Magic bullets: US Army pursues 'biodegradable' ammunition

Story highlights

  • US army seeks proposal for biodegradable training ammunition
  • Military bases among the most toxic sites in the US
  • Bullets could contain special seeds to grow plants

(CNN)The traditional function of bullets is killing, but a new design could have the opposite effect.

The US army is seeking proposals for biodegradable ammunition to replace the existing rounds used in training -- including grenade and tank rounds - citing environmental concerns.
    "Components of current training rounds require hundreds of years or more to biodegrade," states the Department of Defense brief. "Some of these rounds might have the potential to corrode and pollute the soil and nearby water."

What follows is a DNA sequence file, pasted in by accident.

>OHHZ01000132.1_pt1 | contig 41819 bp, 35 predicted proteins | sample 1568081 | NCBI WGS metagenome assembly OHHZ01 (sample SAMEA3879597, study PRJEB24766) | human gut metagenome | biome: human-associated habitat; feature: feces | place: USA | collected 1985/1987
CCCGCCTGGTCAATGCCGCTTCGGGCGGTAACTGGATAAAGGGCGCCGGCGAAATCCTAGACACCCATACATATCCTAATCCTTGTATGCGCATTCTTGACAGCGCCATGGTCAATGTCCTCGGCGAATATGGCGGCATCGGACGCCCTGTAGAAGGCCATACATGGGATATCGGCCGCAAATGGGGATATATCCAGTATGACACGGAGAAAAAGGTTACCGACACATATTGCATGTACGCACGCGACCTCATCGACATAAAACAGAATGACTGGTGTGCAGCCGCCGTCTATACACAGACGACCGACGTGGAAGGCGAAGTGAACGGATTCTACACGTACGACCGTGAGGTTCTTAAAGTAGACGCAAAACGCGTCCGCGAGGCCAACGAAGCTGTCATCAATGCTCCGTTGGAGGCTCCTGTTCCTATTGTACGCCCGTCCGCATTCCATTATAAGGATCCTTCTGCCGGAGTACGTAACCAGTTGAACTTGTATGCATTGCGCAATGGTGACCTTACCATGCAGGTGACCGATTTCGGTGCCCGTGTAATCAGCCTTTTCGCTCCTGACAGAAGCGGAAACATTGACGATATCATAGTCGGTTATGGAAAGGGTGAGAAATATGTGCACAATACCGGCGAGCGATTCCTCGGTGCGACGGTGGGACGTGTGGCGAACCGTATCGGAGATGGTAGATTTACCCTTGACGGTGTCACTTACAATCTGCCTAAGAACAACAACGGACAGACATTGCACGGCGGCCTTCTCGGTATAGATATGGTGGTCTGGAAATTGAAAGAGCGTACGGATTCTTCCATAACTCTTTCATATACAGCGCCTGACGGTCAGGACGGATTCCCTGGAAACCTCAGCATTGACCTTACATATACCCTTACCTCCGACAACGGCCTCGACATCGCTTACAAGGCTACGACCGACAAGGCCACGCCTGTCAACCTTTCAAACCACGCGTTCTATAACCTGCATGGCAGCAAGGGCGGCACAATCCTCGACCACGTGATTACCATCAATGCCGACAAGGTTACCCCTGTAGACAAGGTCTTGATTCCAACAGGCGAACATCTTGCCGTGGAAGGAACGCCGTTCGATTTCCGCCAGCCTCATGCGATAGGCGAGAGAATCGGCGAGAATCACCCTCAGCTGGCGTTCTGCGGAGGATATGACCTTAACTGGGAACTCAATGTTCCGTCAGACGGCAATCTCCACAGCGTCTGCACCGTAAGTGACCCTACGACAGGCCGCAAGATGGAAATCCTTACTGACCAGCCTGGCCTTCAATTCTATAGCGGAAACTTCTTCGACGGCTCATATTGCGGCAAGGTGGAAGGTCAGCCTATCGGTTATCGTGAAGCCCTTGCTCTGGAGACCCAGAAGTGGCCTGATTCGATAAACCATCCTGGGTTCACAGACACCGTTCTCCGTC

The DoD stipulates that the new ammunition should, instead, contain seeds that produce food for animals: "This effort will make use of seeds to grow environmentally friendly plants that remove soil contaminants and consume the biodegradable components developed under this project. Animals should be able to consume the plants without any ill effects."
    This eye-catching proposal may seem far-fetched, but the brief goes on to claim that US army researchers have already succeeded in embedding seeds into biodegradable material to flower months later.
    The US army wishes to replace existing ammunition that causes lasting environmental damage.

    Ripe targets

    Military facilities account for 900 of the 1300 most polluted sites in the US, according to the Environmental Protection Agency (EPA). A comprehensive clean-up could cost $165 billion, according to the DoD.
    Much of the damage is historic, pre-dating awareness of environmental issues.
    "(Military bases) tend to have older buildings with lead paint and asbestos problems," says Skip Kazmarek, an environmental lawyer who has studied military sites. "If a base was operating in World War Two it might have burn pits for waste oil and solvents, and i